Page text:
“So clearly,” I hear you cry, “your tangential evidence and general analogy sucks.”
Yes, but this is my game and I can rig it any way I want. After all, that was just using Left Bank Bordeaux as an example.
But get with it people, the fine wine-collecting world isn’t obsessed with Bordeaux anymore. Have you not been reading all my fine wine reports week after week?
Bordeaux’s out, Burgundy, Champagne, Napa and Italy are in, wide receivers are taller, kickers may become defunct and quarterbacks now run the ball. Time moves on, guys.
So if we park our peepers on Robert Parker’s handy vintage chart, which is somewhat similar to a wine gold standard, we can do this.
We’ll discard 1966 because while it was good it’s getting a bit long in the tooth now – like the players. We’ll keep the 1989, 2000, 2009 and 2010s as Bordeaux because they’re undoubted greats.
1979 can be a Barolo because Italian wines are hot right now and tannin-heavy Nebbiolo needs a good 30-40 years to be at its best, 1991 we’ll flip and turn into a vintage Port or, even better a Napa Cabernet which in ’91 were rich and succulent with great ageing potential.
Now 2002 should be a stylish Côtes de Nuits, lets say a Gevrey-Chambertin, as it’s a classic in a run of great vintages Burgundy enjoyed in the late ’90s/early 2000s.
2004 can be a Bolgheri Super Tuscan as the wines were fabulous, up there with the 1997s and 1999s. And there you have it, a fantasy fine wine portfolio to make you weep with envy.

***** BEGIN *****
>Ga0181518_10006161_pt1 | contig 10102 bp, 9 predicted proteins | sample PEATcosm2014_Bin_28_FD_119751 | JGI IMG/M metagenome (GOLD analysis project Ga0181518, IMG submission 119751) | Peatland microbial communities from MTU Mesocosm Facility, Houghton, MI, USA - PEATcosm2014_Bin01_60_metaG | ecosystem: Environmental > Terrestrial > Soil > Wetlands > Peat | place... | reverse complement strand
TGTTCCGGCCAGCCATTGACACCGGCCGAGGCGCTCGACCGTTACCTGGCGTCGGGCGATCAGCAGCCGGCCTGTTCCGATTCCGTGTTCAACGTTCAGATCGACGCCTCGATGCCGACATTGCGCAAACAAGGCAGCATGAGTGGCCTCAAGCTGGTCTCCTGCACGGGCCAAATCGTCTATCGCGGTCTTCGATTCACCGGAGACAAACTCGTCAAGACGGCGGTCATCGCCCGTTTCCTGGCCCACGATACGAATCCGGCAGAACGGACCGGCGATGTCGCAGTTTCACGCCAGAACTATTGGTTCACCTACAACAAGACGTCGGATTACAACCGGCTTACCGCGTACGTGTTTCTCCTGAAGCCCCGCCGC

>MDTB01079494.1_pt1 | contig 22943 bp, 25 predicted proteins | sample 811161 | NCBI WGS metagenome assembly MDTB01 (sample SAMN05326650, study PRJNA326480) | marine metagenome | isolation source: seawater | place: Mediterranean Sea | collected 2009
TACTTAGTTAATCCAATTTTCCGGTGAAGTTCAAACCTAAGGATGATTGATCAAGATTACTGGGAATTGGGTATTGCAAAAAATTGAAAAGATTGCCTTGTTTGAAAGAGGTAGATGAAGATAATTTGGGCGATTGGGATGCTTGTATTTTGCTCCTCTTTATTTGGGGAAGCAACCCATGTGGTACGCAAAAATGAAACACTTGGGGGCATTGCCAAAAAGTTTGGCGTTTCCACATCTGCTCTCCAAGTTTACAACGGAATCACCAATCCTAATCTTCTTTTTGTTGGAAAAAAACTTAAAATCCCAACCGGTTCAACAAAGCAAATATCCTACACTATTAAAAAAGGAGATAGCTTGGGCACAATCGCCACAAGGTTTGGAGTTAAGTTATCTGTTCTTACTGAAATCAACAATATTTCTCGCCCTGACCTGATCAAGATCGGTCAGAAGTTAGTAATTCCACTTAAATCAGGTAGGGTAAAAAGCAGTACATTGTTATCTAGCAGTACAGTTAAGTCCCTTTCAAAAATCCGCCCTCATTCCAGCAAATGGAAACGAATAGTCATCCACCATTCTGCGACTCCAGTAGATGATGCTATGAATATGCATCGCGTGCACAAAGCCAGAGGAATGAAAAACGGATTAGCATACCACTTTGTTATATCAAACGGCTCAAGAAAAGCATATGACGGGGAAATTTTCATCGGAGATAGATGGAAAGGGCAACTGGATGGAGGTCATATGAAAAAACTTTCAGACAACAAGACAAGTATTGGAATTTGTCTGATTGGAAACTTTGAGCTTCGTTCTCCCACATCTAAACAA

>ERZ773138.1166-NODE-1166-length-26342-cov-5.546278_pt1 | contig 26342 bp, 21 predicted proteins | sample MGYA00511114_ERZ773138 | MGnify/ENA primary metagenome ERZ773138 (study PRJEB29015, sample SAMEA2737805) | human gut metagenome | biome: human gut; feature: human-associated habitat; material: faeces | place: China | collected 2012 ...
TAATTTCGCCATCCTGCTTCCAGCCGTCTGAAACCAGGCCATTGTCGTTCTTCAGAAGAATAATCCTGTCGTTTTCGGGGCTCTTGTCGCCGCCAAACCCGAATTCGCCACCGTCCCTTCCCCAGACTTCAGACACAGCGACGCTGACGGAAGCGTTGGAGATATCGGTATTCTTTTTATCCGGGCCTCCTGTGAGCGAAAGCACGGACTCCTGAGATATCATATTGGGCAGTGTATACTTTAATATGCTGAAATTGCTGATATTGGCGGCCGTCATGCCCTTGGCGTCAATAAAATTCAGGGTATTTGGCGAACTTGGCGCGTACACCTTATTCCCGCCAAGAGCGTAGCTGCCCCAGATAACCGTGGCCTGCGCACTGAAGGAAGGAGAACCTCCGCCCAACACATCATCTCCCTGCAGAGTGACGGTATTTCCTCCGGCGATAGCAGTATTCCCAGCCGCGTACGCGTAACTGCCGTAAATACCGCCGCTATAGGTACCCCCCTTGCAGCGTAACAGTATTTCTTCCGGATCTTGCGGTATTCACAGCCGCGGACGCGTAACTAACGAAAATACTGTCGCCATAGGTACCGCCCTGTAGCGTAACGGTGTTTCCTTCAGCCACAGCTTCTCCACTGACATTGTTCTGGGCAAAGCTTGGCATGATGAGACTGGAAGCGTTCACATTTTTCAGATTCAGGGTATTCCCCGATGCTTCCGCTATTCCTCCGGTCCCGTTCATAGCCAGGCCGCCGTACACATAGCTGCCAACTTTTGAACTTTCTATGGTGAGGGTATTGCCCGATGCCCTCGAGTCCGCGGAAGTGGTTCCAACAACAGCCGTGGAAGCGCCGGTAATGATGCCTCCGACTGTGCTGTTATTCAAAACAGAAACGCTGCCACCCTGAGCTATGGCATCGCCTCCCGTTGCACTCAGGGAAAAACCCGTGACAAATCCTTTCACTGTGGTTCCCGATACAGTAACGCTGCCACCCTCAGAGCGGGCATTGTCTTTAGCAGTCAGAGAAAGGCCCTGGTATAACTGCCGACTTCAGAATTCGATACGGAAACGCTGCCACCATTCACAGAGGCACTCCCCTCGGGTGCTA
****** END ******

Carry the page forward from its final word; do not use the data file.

So when faced with our new, multi-regional Super Bowl cellar you can clearly see that I have a point. A great Super Bowl means great wine.
Buoyed by this success I wondered if my, so thin it’s anorexic, parallel worked equally well in reverse. If great Super Bowls mean great vintages then Super Bowls that suck lead to rubbish vintages, right?
Going back to my sporting oracles it was a massacre. The three sources were more varied this time. They did agree that 1971 and 1993 were poor games (and they were so-so vintages particularly ’93 – in Bordeaux, I know it was great in Napa but that doesn’t fit my theory. These are my rules remember).
Joe Montana – like the 1988, 1990, 1999 and 2005 vintages rolled into one…though he only played in the 1990 one.
But then they listed Super Bowls XXII, XXIV, XXXIII and XL. In plain English 1988, 1990, 1999 and 2005, the latter three being Joe Montana-esque hall-of-famers if ever there were any.
My theory lay in blood-spattered ruins all around. Now I could have just ignored this but then I spotted another pattern. In all four of those games the Denver Broncos and Seattle Seahawks had played.
The Broncos got stomped by the Redskins in ’88 42-10 and then again by the 49ers 55-10 in ’90.
They then won the ’99 Super Bowl by stuffing the Atlanta Falcons 34-19 and the Seahawks lost their first and so-far only Super Bowl to the Steelers in 2005 21-10.
The cynical among you will look at this incredible coincidence and say that the presence of these teams means it’s going to be a god-awful game but, if we’re lucky, a terrific vintage.
I will confidently predict this. I can’t say who’ll win (go Hawks) but it will be a fantastic ball game and, some region, somewhere in the world will have a vintage to rule them all.
Remember you heard it here first. 2014 will be brilliant for at least one wine region in the world and my hare-brained theory will be vindicated.
And if it doesn’t happen? Well, what can I say? Either way I win. You really believed there could be any possible connection between a sport, meteorology and wine! Are you crazy?
My rules, sports fans, my rules.
*note: anyone looking at the featured image who wants to complain that the Bears and Texans have never faced each other in a Super Bowl, I know it was the best line of scrimmage shot I could find that’s all.